Here is the brand-new article about my DWA (Digital Waveform Archive) audio data compression algorithm. In this article, I’ll tell you why we need window functions in audio data processing and show you my C# class that implements some of the most interesting of them.
So, what are those window functions, and why do we need them? Basically, an audio window function can be any function that has 0 value at the beginning, 1 value at the half of the length of the input array of audio data samples and 0 value again at the end. Typical audio window function looks like this:
You can find some additional info about audio window functions here ->>> link.
Why do we need those functions? The reason is that if we make lossy audio data compression, we lose some amount of audio data information anyway, so we can’t perfectly reconstruct the original audio file bit by bit. Therefore, we can produce some audible noise. As we process audio data block by block, the noise sometimes is clearly audible at borders of blocks of audio data because the ending of the previous compressed audio block sometimes doesn’t perfectly fit with the beginning of the next compressed audio block. We need to find a way to eliminate this noise and to make our compressed audio wave to be smooth again without gaps.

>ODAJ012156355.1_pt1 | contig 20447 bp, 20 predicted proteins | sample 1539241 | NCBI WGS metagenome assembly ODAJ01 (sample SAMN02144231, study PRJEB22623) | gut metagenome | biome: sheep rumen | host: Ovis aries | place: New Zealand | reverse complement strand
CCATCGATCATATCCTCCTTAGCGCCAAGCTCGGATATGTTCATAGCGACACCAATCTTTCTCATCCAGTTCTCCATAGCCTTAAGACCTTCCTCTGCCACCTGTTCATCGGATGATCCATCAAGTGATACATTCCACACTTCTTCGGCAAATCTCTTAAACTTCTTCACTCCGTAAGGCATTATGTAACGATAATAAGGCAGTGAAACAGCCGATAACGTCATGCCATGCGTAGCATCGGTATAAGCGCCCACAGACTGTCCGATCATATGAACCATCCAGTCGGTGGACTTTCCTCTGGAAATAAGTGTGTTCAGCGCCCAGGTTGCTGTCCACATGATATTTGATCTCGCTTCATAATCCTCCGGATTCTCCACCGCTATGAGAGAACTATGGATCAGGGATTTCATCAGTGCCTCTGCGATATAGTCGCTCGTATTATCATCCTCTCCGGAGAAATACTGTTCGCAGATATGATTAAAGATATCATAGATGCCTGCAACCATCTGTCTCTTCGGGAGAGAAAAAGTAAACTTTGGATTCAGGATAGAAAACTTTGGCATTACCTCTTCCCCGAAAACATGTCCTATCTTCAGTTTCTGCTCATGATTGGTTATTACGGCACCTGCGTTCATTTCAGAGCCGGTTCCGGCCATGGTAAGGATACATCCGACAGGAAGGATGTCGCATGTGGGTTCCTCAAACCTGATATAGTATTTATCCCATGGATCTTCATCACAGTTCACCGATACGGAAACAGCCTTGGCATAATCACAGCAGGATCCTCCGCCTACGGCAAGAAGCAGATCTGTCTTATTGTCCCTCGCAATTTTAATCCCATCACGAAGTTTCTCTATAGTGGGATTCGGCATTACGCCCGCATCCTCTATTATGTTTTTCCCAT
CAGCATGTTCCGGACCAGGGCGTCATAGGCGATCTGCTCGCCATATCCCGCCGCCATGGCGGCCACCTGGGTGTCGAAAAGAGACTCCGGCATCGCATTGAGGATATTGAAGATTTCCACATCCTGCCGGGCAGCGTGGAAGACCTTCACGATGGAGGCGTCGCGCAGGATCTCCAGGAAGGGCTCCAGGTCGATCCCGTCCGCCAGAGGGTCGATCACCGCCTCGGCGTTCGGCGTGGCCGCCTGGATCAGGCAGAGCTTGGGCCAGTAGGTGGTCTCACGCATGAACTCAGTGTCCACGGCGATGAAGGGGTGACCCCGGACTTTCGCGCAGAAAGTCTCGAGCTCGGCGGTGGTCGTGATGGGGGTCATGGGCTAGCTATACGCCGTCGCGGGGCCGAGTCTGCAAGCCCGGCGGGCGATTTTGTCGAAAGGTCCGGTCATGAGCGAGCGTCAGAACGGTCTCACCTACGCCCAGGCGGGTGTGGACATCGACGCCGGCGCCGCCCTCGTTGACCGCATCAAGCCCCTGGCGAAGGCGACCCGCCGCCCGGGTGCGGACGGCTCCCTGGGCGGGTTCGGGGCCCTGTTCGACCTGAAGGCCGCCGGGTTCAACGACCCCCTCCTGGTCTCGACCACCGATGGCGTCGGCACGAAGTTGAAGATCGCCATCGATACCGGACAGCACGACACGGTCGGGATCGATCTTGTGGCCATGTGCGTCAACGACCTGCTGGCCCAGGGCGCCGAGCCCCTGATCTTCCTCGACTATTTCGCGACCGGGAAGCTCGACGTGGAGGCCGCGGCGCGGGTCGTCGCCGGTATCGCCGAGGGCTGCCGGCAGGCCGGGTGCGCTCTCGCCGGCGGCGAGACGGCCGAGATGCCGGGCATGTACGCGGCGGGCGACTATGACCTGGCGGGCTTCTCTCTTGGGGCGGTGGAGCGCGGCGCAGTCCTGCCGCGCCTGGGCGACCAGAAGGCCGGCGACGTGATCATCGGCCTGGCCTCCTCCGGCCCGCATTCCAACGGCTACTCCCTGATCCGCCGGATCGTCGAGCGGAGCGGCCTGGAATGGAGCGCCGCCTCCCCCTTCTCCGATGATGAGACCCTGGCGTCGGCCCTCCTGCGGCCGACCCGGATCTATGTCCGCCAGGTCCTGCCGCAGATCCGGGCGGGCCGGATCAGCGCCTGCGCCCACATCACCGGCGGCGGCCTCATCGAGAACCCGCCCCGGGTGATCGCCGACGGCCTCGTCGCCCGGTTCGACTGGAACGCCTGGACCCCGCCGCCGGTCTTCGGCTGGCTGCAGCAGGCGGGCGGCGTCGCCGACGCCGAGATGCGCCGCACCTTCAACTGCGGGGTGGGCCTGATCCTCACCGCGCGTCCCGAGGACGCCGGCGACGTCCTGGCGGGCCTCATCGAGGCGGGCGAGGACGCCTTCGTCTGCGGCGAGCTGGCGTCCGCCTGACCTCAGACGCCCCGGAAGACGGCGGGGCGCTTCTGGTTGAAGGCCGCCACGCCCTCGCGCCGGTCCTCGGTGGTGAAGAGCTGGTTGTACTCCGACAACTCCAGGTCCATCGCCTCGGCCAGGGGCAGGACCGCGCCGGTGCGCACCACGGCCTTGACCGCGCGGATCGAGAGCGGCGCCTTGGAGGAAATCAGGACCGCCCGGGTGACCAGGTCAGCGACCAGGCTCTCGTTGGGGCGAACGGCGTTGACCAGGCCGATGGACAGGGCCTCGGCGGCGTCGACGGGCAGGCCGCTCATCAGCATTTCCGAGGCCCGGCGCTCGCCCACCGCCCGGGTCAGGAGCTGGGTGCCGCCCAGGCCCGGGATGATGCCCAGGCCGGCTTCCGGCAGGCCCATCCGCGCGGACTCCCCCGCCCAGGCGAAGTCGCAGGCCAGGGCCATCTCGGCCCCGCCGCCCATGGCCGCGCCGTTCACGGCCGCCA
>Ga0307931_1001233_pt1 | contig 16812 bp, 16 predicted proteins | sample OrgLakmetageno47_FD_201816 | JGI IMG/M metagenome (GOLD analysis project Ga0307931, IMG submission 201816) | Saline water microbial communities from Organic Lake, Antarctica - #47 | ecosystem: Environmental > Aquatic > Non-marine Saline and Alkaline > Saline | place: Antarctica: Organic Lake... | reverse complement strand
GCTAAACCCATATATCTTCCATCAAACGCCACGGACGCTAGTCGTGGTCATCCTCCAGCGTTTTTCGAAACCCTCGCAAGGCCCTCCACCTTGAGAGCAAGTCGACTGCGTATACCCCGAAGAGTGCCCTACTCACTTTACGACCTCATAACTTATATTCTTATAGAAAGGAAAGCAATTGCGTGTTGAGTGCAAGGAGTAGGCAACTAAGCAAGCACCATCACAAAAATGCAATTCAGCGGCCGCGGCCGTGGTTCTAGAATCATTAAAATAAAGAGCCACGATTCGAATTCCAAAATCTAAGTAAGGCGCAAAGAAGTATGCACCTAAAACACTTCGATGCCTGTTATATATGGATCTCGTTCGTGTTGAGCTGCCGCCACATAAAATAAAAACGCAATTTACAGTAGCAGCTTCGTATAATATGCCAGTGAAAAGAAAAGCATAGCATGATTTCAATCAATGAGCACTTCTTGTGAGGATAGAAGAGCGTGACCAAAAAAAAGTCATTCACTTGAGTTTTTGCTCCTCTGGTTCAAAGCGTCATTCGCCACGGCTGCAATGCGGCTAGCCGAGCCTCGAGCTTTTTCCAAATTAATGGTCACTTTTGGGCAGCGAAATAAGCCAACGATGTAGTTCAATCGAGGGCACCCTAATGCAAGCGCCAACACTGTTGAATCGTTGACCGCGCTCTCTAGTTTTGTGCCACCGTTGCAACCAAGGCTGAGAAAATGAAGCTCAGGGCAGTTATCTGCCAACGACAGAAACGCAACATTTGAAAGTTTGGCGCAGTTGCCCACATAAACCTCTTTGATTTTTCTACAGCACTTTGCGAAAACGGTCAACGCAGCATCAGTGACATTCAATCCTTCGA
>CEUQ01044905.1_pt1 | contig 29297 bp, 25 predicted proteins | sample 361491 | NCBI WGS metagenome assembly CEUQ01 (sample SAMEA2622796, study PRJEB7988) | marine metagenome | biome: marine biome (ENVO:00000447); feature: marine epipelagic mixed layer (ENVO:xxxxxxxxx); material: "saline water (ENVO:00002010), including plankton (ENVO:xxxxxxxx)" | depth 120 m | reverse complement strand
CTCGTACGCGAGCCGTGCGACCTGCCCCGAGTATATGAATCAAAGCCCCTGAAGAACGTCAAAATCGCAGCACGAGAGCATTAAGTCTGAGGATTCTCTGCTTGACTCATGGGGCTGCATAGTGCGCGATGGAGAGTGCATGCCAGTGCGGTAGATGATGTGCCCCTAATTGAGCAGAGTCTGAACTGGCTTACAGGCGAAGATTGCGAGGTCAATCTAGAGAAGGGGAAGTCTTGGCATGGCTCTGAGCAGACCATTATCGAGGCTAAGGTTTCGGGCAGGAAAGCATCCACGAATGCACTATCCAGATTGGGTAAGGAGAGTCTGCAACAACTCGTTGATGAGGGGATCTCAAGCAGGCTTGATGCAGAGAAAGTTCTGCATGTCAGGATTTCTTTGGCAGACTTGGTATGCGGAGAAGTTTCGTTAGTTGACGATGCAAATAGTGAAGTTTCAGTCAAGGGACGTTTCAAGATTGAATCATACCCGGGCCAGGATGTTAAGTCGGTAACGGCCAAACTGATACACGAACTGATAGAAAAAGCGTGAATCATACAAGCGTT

The best way to do it is to eliminate borders of audio data blocks at all. We can do it by applying window function and making our audio data blocks to overlap with each other by 50% of its length. This way previous audio block starts to fade out after half of its length from 1 to 0 and the next audio block starts to fade in from 0 to 1 at the half of its length as shown on this picture:
The magic here is that this way we maintain constant strength of audio signal equal to 1.0 and eliminate borders of compressed audio blocks.
Well, this is all you need to know about audio windowing and window functions in digital signal processing for now. In my next article, I’ll show how it works in details. Here is my source code: